The Poison
Tomatoes were once thought to be poisonous, and it was only in the 16th century when the popularity of tomatoes rose. In 1820, the state of New York even passed a law banning their consumption! The truth was finally revealed on September 26, 1830, when Colonel Robert Gibbon Johnson consumed an entire bag of tomatoes before a shocked crowd on the steps of the courthouse in Salem, New York. And … he never died!

The “Latest Craze”
In 1842 farm journals were declaring the tomato as the “latest craze.”

The Space Tomatoes
In 1984 12.5 million tomato seeds (Rutgers California Supreme), were sent into space where they circled the earth for 6 years aboard a satellite, until the crew of the Columbia retrieved them. Back on earth they were distributed to more than 3 million school children, 64,000 teachers and others around the world. When planted, no significant differences were found between them and their terrestrial counterparts. Although there were no worrisome mutations, there were however, casualties. Dear Nasa, wrote one participant, My name is Matt. I am in grade 2. I really enjoy growing my plants. Here are my results. My earth seed did not grow. My space seed grew but it fell off my desk. It died.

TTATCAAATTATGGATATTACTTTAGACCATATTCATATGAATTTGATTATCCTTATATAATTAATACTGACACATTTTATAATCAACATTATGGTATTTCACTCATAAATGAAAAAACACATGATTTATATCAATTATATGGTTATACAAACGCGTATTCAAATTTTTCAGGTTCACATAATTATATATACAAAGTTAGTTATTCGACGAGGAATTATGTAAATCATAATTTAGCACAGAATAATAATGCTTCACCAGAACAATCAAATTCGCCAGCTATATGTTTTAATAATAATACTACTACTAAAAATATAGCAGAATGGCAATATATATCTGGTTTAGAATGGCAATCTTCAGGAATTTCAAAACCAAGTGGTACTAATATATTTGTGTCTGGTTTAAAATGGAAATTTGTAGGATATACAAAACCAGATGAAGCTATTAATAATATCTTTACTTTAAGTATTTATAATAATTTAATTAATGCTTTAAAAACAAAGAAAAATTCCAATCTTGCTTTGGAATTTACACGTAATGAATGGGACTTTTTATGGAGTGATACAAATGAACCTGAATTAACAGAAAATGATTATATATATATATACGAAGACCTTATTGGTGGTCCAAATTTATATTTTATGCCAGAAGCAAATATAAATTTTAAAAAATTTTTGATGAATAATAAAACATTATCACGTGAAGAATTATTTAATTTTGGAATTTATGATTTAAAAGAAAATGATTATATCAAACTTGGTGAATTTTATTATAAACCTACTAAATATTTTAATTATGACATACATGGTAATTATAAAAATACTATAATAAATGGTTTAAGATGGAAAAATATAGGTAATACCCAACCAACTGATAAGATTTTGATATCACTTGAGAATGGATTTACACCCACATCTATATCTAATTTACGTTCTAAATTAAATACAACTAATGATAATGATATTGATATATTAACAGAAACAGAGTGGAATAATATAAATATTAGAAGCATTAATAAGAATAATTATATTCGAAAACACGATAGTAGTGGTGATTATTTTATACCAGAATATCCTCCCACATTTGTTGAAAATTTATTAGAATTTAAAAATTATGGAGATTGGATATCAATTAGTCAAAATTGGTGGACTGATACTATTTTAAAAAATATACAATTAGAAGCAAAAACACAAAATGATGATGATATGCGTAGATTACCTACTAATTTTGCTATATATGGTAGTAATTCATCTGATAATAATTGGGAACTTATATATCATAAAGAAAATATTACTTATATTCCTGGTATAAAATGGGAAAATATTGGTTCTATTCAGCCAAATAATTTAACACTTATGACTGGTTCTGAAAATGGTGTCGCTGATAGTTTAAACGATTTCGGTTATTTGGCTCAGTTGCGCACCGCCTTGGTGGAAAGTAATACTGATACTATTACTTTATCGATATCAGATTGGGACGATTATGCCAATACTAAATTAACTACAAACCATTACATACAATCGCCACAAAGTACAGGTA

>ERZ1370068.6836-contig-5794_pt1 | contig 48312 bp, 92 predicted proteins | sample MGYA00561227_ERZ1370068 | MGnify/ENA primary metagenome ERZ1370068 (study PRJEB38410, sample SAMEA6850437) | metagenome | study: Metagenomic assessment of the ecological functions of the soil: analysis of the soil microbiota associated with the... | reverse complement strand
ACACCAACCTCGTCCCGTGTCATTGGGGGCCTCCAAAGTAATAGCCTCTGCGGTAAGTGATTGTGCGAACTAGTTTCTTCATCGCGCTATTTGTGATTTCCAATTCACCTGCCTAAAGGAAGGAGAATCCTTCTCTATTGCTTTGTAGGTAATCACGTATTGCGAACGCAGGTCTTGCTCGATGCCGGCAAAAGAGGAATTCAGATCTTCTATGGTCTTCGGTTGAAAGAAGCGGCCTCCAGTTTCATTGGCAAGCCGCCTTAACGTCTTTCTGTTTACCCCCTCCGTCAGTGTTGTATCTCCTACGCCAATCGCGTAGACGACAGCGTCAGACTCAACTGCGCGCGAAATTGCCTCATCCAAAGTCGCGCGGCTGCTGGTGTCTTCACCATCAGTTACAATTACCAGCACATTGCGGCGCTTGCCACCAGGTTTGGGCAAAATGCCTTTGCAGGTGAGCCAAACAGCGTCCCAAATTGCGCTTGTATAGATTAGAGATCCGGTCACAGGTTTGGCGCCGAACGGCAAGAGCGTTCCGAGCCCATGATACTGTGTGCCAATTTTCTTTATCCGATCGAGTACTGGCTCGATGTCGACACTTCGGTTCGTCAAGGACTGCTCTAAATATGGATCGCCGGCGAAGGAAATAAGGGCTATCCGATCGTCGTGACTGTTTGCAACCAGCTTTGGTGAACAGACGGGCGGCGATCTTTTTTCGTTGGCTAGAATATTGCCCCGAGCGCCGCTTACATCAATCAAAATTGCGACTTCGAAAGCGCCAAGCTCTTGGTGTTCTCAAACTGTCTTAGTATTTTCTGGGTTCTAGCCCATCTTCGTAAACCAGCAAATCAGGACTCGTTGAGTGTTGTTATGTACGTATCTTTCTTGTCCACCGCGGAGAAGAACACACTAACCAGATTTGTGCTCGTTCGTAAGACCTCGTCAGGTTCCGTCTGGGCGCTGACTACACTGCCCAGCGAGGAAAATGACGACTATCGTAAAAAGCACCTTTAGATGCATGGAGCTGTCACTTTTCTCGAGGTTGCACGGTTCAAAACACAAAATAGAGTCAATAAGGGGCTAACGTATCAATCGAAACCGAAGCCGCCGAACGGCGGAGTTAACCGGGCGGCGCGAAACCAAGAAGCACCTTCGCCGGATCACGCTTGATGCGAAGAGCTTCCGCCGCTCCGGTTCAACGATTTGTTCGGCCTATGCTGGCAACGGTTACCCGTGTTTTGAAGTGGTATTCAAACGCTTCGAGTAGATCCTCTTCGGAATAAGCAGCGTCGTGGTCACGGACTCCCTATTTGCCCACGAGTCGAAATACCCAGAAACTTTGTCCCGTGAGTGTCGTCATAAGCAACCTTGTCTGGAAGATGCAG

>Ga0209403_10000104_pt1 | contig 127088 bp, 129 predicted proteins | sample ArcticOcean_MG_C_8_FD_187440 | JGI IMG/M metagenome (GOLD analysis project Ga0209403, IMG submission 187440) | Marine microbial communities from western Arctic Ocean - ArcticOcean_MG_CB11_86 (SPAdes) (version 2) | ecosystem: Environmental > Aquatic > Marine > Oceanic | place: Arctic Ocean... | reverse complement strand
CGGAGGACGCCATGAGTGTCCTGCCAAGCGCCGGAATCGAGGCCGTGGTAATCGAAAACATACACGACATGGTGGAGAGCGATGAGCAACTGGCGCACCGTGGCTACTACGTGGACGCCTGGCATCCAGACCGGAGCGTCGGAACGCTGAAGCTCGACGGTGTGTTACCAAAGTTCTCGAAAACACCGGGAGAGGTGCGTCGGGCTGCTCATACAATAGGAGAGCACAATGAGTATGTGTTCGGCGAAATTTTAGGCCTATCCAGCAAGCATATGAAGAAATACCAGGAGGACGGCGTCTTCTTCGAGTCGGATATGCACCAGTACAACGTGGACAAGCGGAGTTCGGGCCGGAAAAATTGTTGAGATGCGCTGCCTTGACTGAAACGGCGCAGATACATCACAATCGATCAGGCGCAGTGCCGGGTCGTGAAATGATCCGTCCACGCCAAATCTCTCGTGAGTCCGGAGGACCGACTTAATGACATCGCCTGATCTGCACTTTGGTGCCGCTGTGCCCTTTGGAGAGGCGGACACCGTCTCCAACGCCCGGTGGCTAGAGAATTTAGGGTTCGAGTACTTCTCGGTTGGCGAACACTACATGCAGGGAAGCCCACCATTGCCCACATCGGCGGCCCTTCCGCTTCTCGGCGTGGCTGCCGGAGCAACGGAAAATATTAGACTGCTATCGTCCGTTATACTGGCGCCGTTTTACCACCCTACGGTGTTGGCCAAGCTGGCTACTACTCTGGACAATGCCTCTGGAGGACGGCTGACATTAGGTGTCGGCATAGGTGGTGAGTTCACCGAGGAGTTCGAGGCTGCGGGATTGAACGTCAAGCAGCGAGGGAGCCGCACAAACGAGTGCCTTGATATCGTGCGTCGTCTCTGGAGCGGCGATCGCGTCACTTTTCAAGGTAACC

The Colour
Tomatoes can be yellow, pink, purple, black and even white, as well as red.

The Health
Tomatoes are rich in lycopene, an antioxidant, and have been found to be good for the heart and effective against prostate, lung and stomach cancer.

The Cooking vs Fresh
An ounce of cooked tomato contains double the amount of vitamin C, as well as almost 20 percent higher beta-carotene, as compared to the equivalent sample of fresh tomato. The jelly-like substance around the seeds contains the highest concentration of vitamin C.

The Universal Tomato Language
Afrikaans: tamatie
Danish: tomat
Dutch: tomaat
English: tomato
French: tomate
German: tomate
Indonesian: tomat
Icelandic: tómatar
Portugese: tomate
Romanian: de tomate
Spanish: tomate
Swedish: tomat

Sources: didyouknow.org; telegraph.co.uk; strange-facts.info; ehow.com; google translate